Young, Sick and Invisible

My illness has shaped me,
But it does not define me.

Slowly Scorching My Own Skin: What I Didn’t Know Was Hurting Me


“There is no need to suffer silently and there is no shame in seeking help.”

- Joel S.Manuel

My quest to stay warm and fight my Raynaud’s symptoms began long before I knew what Raynaud’s was or got my “official diagnosis”. I’ve shared some of my “heat hacks”; tactics I’ve found that help keep me warm and as mobile as possible when I need to be so I can still try my best to do the things I love and want to do. I don’t always succeed, I know I have to be aware of my limits, take better care of myself, and I sometimes have setbacks. But I’m trying and not ever going to give up. This post though, is about the worst “heat hack fail” I’ve ever had and I’m hoping it might serve as a warning to help others, encourage everyone to speak out, and push everyone to keep trying too. We shouldn’t have to accept being miserable, risk ourselves, or be afraid of something and not be able to at least try to find solutions and answers. And we need to make sure our loved ones, doctors, etc. HEAR US!

I’ve always been incredibly health conscious. I’ll admit to the point of sometimes being a hypochondriac. Growing up with parents in medicine who had the best intentions, but were overprotective in some ways, didn’t help. I’m also a worrier, over thinker, and my own anxiety works against me with health concerns. Thinking the lump and bruise on my leg from my book bag was cancer was a perfect example of my “worst case possible” mentality with health issues. I was sure I had breast cancer when I was twelve too. I think I’ve become a lot better about it now that I’m trying to accept and get used to dealing with my less well known chronic conditions. But I still strongly believe that if you’re worried enough about something, your gut is telling you something isn’t right, and you know it’s going to keep bothering you then go have it checked out. Sometimes making sure and your peace of mind is worth the trouble and effort, even if it can be scary or a pain to go through. Make sure you’re heard because, as cliché as it sounds, it’s better to be safe than regret or have something get worse. It’s worth fighting for your health and quality of life.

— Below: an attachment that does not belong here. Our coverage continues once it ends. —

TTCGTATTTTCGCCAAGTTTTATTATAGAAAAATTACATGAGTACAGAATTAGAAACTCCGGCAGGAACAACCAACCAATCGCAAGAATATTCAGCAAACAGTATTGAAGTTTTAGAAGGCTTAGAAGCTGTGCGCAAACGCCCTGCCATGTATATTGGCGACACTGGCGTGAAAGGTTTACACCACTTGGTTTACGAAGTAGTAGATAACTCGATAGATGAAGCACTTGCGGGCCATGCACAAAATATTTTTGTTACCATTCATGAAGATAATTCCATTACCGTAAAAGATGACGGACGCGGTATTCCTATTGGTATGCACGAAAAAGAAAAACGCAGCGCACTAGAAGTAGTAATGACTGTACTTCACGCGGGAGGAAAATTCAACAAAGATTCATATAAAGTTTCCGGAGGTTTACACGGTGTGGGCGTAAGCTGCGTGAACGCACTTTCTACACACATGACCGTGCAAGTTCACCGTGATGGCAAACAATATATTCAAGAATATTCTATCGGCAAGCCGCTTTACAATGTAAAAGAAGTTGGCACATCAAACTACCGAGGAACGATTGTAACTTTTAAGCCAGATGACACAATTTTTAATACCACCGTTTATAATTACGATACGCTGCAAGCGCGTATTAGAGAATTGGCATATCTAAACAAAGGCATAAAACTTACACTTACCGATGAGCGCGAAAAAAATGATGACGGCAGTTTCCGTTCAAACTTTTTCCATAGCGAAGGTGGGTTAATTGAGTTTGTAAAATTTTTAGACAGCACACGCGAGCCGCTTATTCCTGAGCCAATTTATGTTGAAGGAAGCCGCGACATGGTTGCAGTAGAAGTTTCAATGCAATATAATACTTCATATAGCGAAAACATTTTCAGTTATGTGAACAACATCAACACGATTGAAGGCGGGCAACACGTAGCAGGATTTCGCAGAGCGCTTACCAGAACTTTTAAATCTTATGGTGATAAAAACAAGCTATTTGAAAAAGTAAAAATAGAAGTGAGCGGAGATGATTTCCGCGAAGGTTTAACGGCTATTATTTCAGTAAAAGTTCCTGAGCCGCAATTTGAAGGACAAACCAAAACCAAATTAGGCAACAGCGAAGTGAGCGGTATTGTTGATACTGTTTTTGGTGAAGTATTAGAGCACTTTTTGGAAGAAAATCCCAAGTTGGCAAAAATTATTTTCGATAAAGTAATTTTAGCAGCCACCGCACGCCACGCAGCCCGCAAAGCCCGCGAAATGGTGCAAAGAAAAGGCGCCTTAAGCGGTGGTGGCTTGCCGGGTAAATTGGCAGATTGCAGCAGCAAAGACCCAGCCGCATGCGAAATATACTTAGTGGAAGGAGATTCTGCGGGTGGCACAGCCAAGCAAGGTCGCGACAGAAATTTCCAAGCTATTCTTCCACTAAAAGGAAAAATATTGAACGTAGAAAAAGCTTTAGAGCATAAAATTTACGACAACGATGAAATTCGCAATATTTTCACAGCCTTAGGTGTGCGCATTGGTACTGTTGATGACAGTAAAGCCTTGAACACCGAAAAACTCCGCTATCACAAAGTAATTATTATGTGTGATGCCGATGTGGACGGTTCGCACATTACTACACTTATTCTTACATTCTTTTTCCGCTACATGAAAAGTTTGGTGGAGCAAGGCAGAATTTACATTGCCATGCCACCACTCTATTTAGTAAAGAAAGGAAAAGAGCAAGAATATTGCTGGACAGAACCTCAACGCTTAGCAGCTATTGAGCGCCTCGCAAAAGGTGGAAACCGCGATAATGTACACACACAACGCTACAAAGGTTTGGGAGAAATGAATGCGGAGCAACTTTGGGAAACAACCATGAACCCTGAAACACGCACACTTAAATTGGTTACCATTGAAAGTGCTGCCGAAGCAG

I had a situation like what I just described come up right when I got my official Raynaud’s diagnosis. I’ve always had a bit of a “mottling pattern” on my legs- that kind of splotchy reddish, blueish, purplish look. I even had a biopsy done of it near my ankle about twelve years ago when I first started seeing a dermatologist for mole checks. It came back as normal tissue so I didn’t think much about it. However, after my friend who has Scleroderma asked me if I had Raynaud’s, I started to really think about how cold I really had been for most of my life. I realized how many attacks I had in the past that I didn’t know were attacks. I started going over in my head all of the things I had started doing to try to get warmed up again or stay warm. Things I didn’t talk about or tell anyone about because, in hindsight, I was afraid people would judge me, think I was weird or there was something wrong with me, or be worried about me. I didn’t want to face any of that. So I tried to do these things to keep warm, be as normal as possible, and function. I love cold foods and drinks (cruel irony with Raynaud’s) but I tend to get attacks when I eat. When I was an undergrad in San Diego and living alone I noticed that the heat from a hair dryer was pretty warm and it was easy to plug in by the coffee table where I ate and watched TV. So I started propping my hair dryer up on the table to blow hot air on me when I was eating my dinner. It seemed like a resourceful idea and it worked; I wouldn’t get as cold and it helped prevent attack while I ate. It worked well for a while, but then as time went on when I’d have my frozen yogurt (I have to have it as my desert) I’d start to freeze up badly again. I don’t remember when I started exactly, but one night I must have taken the hair dryer, propped it up between my knees, and had it blow the hot air under my shirt and sweatshirt so it would warm my core up. That felt wonderful and helped a lot! I can’t remember exactly when I started doing that every night but it was about a few years before I got my Raynaud’s diagnosis. I was learning as much as I could about Raynaud’s online and from the groups: the symptoms, the effects, what I could cause, what to watch out for. I was paying more careful attention to my body, what I was seeing and feeling. I noticed my stomach- the mottling patten seemed to stand out quite a bit on my lower abdomen.